Friday 28 October Last update : 10/28/2016 at 08:01

#ski cross Ski cross... for the uninitiated!

Published the 28 October 2014

On the 20th of February 2014, Val Thorens was ablaze with pride for its local boy's victory. Already the 2013 World Champion, Jean-Frédéric CHAPUIS took home the Olympic title in the resort's flagship discipline: ski cross.

For 10 years, the Savoie resort has been considered the undeniable leader in the discipline and once again this season, the world's best ski crossers will be in attendance for the occasion of two World Cup stages taking place between the 11th and the 13th of December 2014.

But what do you really know about Ski Cross?

Where and when was the discipline invented?
Ski cross was developed in the USA during the 1990s.

How long is a ski cross descent?
The length of the run varies between 800 and 1,200 metres

What speed can competitors reach?
The average speed is 69 km/hr. However, peaks of up to 80 km/hr have been reached.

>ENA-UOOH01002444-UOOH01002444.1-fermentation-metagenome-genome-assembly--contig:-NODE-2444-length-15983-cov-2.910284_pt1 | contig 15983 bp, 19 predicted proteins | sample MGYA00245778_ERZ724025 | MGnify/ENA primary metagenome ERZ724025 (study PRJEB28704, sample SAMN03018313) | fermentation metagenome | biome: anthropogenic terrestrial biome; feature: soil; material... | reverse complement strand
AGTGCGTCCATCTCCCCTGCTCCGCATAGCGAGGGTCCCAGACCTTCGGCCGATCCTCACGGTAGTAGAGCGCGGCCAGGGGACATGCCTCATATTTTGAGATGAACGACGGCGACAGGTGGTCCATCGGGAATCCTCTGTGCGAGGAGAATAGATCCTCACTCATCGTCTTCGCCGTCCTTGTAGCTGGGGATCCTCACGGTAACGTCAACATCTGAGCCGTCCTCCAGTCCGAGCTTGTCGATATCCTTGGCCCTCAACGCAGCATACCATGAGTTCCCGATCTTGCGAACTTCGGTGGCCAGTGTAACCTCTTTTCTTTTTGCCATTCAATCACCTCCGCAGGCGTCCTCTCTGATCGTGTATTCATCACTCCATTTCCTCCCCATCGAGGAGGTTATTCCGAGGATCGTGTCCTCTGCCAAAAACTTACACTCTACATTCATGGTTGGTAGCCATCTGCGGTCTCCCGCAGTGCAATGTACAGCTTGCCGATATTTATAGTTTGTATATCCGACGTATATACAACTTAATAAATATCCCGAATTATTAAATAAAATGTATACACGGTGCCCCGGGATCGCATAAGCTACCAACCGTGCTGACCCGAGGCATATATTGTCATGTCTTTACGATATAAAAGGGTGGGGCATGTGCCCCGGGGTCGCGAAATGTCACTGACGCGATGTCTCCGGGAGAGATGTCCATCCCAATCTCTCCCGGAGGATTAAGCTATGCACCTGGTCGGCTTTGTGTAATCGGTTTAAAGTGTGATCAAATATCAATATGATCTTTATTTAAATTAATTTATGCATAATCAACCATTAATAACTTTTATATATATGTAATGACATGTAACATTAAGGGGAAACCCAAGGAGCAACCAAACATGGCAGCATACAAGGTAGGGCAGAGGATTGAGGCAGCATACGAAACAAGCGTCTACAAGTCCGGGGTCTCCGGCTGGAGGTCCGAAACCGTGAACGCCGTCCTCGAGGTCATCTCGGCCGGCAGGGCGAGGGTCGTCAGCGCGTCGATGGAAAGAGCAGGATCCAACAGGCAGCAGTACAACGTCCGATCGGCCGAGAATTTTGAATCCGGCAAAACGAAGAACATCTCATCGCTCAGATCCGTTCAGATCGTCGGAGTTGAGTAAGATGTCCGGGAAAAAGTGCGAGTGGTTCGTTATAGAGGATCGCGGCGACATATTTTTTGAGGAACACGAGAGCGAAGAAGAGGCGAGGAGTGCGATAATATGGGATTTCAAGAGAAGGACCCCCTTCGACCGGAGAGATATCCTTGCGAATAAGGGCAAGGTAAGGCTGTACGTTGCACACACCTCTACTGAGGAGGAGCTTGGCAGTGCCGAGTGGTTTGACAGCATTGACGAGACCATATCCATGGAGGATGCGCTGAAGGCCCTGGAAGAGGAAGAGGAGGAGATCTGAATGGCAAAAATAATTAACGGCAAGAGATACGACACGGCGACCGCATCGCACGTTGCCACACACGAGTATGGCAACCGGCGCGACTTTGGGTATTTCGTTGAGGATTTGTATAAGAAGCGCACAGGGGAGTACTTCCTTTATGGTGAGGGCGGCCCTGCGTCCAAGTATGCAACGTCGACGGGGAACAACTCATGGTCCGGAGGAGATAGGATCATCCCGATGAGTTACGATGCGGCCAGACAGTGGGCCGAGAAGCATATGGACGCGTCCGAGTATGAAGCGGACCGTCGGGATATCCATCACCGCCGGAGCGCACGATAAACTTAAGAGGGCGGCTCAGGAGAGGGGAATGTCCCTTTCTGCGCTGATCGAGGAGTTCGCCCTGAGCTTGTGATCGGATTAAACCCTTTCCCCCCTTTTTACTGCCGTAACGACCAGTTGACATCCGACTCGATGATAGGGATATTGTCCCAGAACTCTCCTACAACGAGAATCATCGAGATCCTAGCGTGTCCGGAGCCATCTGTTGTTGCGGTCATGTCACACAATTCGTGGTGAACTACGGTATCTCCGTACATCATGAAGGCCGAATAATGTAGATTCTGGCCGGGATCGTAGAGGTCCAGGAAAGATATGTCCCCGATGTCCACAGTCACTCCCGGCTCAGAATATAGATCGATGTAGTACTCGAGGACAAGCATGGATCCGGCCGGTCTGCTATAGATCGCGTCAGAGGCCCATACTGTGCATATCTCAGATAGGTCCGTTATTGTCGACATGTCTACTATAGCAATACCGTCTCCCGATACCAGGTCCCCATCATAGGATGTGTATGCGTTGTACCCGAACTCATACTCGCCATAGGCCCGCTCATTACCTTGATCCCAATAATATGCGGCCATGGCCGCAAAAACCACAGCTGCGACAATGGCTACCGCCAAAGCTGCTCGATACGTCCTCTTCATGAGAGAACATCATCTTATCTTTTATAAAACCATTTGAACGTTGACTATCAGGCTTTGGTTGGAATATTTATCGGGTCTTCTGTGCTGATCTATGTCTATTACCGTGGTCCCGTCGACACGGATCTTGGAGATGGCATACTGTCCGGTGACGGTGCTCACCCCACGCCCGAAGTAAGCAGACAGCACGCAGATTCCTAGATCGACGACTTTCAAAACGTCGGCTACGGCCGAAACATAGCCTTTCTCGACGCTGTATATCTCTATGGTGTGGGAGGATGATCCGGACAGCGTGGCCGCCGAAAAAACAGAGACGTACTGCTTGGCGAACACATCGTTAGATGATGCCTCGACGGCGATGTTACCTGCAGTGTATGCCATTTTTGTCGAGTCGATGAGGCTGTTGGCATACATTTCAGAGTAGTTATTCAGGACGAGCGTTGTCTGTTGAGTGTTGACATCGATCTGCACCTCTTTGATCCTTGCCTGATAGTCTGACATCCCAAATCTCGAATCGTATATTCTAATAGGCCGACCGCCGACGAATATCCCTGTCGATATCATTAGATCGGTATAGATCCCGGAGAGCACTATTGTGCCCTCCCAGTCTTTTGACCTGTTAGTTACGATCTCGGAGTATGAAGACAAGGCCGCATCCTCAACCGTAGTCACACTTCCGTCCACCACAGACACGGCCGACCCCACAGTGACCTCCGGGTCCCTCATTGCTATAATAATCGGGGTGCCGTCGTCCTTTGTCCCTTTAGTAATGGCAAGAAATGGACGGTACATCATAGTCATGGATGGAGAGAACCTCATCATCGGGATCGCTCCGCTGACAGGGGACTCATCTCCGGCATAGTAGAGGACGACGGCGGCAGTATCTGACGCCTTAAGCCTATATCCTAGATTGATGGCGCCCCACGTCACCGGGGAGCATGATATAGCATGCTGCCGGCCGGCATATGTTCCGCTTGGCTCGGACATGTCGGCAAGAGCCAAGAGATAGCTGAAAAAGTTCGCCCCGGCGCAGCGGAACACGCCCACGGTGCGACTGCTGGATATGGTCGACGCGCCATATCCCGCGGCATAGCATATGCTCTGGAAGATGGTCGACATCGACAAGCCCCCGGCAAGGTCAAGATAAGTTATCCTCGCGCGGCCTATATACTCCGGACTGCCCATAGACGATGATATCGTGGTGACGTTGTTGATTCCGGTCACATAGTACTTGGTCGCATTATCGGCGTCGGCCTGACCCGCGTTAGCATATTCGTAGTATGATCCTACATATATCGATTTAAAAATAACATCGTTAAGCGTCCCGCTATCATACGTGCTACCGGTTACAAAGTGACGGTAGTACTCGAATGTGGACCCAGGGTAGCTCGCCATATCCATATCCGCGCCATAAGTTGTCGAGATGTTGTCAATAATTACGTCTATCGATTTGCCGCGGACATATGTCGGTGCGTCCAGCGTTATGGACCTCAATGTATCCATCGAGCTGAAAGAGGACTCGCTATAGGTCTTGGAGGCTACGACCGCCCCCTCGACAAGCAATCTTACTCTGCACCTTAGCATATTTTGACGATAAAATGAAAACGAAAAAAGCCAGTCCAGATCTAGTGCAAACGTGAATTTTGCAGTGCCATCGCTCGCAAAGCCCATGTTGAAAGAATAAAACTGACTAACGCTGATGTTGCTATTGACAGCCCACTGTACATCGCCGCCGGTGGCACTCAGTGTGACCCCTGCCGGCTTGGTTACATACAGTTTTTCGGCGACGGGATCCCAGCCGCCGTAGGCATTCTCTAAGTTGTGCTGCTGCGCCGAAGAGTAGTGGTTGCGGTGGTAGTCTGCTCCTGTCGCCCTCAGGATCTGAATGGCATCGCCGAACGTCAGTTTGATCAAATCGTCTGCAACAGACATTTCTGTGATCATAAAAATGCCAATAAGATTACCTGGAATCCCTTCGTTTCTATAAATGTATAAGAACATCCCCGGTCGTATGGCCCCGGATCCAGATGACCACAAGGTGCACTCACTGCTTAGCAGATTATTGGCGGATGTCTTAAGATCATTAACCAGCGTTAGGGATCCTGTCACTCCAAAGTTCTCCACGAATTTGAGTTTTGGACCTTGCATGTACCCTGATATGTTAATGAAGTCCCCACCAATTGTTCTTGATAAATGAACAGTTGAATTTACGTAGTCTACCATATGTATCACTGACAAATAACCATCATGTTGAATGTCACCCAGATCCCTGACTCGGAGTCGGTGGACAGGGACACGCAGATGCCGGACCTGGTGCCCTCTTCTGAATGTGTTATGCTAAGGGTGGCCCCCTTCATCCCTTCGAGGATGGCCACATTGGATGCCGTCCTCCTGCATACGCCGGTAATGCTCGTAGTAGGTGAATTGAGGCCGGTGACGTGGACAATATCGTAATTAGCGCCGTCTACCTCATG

What does the run comprise of?
The run has to include a series of different modules and be made up of 50% turns, 25% 'traversées' (woops, bank and rolls) and 25% jumps.

How long does an average ski cross race take?
The average length of time should be between 45 and 60 seconds.

How high up in the air can skiers reach during jumps?
Some skiers manage to jump a distance of more than 50 metres. However, the skier's main aim is still to spend as much time as possible in contact with the ground.

How does a competition work?
It all starts with the qualifiers: each competitor tackles the course on their own against the clock. The qualifying times are then used to sort the hierarchy and divide the competitors into different groups.

Next, the race changes format. 4 skiers set off at the same time, and only the fastest 2 qualify for the next race. The two eliminated competitors are ranked according to their qualifying time.

At the end of the semi-finals, the four best competitors compete in the "grand final" which determines their positions from 1 to 4. The 3rd and 4th position holders in the semi-finals then compete in the "small final" which determines places 5 to 8.

Did you know?
When the competitors cross the finish line, in the event of a photo finish, first place is given to the skier who crosses the line first with any part of their body (hand, leg...)!

Now you're ready to discover Val Thorens' flagship discipline!

2014 - 2015 ski cross events:
From the 11th to the 13th of December : Ski Cross World Cup
From the 18th to the 19th of December : Ski Cross European Cup

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